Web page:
Alternative production management arrangements

Beyond the traditional model of agency producer, there are some new variants on the market including:

  1. The agency outsources to a production management company, usually owned by the agency or the agency network
  2. The marketer employs a production resource internally to manage their productions
  3. The marketer engages a production management company externally

Agency production management outsourced

A number of agencies have taken the step of outplacing their production department as a separate profit center for the business. This is usually associated with the agency being then able to extend their production offering to mount their own productions using freelance directors. In most cases this provides an advantage for the marketer with the option for lower cost productions, but has been resisted by the production companies, who see the lost of market share in a situation where the agencies are now effectively competing with them. This is the point, as the producer now has his or her focus on being a profit center in their own right.

Employing internal production management resources

Some of the larger consumer goods companies have introduced their own producers in-house. These producers effectively work with the agency and other production producers to ensure the creative concept is delivered as cost and time effectively as possible. The performance for these in-house producers is the delivery of production on or below budget. Of course the main issue here is that the advertiser has enough production volume and spend to justify the cost of the resource. In some cases the resources are shared across multiple markets and even regions to provide this economy of scale.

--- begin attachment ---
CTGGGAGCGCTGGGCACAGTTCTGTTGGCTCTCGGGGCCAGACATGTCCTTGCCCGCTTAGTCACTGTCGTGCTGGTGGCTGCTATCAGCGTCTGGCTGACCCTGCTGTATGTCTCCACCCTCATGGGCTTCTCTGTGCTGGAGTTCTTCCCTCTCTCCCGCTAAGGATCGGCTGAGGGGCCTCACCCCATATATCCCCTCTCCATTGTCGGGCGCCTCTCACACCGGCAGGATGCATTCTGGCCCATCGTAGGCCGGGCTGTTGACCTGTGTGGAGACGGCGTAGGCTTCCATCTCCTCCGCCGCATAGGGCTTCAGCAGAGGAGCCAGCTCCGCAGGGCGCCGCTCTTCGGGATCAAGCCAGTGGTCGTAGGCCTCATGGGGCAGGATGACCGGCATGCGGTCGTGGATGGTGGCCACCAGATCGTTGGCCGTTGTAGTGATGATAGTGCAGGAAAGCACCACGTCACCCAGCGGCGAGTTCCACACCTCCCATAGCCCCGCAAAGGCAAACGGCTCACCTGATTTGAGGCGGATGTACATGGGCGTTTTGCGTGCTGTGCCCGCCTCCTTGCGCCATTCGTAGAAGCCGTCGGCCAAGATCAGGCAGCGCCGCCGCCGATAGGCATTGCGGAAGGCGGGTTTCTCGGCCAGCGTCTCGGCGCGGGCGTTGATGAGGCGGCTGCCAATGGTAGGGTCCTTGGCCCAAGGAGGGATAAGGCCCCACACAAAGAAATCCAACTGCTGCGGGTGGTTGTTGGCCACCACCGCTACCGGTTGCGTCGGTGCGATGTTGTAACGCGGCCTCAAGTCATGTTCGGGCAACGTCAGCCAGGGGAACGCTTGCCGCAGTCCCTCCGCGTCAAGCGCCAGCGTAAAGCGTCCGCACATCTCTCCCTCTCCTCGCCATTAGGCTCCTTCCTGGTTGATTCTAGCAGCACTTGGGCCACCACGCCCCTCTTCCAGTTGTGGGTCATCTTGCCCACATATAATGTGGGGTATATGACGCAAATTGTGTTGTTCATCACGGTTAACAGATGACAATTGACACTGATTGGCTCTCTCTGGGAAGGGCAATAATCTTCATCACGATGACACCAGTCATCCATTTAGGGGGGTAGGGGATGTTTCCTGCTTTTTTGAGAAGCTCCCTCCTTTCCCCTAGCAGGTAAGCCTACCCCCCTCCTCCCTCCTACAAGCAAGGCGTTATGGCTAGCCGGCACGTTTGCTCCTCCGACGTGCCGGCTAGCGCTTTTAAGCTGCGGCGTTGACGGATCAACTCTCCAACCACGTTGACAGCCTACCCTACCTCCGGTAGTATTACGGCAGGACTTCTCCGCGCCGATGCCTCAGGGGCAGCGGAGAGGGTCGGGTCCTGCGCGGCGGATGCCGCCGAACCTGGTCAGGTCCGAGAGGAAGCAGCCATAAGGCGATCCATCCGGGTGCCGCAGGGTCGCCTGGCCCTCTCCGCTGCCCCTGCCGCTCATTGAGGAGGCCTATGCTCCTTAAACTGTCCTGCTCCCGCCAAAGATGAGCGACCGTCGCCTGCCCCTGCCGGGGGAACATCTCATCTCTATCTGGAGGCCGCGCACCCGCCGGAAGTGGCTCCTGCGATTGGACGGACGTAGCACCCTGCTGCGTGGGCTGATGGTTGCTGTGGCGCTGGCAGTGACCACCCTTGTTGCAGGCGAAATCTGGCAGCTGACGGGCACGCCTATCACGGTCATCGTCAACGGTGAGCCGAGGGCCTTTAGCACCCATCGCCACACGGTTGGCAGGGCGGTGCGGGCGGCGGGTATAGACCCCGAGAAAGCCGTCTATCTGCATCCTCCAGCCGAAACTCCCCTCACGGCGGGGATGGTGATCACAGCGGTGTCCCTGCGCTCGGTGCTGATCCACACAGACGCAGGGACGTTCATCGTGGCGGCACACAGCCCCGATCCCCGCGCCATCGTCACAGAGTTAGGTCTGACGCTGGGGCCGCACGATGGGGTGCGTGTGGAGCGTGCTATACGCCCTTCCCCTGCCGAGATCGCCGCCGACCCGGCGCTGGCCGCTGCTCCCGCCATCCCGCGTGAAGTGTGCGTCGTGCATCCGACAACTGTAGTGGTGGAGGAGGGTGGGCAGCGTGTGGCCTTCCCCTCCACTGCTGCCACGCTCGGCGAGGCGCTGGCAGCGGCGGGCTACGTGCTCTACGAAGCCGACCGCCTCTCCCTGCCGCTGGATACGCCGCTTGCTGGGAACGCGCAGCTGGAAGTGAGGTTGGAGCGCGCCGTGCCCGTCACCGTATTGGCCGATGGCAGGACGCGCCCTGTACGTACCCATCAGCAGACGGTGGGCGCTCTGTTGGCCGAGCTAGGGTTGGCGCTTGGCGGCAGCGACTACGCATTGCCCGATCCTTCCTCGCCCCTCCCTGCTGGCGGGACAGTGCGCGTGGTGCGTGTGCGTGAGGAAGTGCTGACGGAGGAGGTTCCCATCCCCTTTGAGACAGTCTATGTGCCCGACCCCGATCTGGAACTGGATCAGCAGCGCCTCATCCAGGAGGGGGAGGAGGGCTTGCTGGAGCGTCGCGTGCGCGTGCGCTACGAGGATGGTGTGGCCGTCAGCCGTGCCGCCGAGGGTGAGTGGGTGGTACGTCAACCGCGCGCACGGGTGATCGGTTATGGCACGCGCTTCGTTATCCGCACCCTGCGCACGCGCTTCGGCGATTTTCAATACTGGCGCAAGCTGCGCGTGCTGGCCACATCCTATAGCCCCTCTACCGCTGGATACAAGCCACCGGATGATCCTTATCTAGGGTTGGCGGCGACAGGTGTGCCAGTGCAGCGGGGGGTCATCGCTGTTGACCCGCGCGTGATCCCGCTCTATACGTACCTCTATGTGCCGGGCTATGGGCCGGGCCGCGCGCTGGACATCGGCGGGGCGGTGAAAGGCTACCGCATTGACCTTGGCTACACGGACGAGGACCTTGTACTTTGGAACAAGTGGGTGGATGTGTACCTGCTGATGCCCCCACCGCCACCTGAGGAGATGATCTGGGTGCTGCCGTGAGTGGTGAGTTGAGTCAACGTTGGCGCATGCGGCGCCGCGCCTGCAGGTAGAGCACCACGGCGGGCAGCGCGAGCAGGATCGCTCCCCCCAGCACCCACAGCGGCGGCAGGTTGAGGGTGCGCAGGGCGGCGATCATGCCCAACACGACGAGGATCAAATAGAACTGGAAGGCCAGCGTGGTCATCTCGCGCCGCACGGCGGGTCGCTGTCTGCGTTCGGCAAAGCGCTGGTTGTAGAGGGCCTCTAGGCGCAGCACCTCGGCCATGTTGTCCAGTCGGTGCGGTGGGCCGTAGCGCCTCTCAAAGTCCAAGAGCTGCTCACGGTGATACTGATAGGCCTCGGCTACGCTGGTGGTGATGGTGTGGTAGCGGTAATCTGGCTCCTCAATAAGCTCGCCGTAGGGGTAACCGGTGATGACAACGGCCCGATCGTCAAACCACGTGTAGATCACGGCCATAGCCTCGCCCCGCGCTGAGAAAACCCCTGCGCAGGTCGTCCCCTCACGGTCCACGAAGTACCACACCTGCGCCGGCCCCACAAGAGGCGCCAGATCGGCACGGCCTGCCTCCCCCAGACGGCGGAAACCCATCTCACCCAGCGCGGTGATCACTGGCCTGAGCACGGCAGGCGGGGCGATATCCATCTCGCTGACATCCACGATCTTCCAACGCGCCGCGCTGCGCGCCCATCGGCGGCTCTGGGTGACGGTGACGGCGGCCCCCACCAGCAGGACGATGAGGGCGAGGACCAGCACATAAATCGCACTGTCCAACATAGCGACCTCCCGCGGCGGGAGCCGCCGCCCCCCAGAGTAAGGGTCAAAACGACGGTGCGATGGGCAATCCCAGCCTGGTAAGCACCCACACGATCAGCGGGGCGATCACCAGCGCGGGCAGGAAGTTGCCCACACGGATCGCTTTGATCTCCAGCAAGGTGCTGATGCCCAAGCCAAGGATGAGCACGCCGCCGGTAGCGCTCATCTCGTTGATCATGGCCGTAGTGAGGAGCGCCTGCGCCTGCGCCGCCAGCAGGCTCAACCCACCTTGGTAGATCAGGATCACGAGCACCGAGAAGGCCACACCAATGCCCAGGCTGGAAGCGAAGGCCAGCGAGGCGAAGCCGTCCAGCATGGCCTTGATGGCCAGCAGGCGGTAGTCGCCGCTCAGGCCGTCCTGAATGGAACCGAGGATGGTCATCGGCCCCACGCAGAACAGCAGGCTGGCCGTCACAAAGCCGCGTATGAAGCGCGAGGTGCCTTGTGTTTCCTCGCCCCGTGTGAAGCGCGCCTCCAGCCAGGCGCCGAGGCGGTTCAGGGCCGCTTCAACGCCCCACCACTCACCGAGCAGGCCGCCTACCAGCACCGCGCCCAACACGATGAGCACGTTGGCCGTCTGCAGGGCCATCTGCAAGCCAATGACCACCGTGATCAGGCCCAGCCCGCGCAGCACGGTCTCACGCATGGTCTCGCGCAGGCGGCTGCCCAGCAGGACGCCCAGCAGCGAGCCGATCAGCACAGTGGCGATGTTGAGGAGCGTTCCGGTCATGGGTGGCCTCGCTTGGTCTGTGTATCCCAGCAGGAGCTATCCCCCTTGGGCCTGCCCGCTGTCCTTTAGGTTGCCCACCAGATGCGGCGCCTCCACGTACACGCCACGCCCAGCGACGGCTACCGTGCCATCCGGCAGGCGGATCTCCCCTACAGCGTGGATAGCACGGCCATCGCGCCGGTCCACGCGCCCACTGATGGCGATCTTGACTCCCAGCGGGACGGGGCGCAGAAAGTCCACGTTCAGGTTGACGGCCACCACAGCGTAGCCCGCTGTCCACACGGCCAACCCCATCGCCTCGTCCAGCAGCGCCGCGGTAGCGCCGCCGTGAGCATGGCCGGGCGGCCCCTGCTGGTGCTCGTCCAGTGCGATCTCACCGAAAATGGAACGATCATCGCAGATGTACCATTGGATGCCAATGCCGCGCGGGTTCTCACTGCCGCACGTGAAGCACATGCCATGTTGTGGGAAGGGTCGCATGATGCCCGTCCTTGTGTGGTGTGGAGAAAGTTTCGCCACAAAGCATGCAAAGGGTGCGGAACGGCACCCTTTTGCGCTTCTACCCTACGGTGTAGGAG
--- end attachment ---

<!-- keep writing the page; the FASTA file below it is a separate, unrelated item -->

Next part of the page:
Engaging an external production management company

Other advertisers have engaged external third party production management companies to provide these services, including TrinityP3. The involvement of these companies can be from simply overseeing the costs to fully managing the production including attending shoots and edits. The biggest mistake here is that often the cost of the production manager is justified against savings and in some cases the company is paid based on the savings delivered. This creates tension and conflict with the agency and the production companies. Rather than savings, it is better to have the production manager aim for delivering productions to pre-agreed or benchmarked production budgets.

Which model is right for you?

In deciding the right model for you any marketer should consider:

  1. The efficacy of the current model in time and cost?
  2. The complexity of the agency and production roster?
  3. The transparency in the current model with the agency and third parties?
  4. The volume and complexity of production requirements?
  5. The size of the production spends across the various supplier categories?
  6. The impact on production processes of digital and content strategies?

Like much of marketing, the complexity of marketing and the increasing numbers of technology driven solutions means that there is no longer one solution for all. But production continues to be a significant spend for marketers. And digital media and content strategies mean that correctly configured, this production spend can easily become an investment.

This is an increasing area of focus for marketers, procurement, and us. Getting it right has huge benefits, but getting it wrong can be disastrous.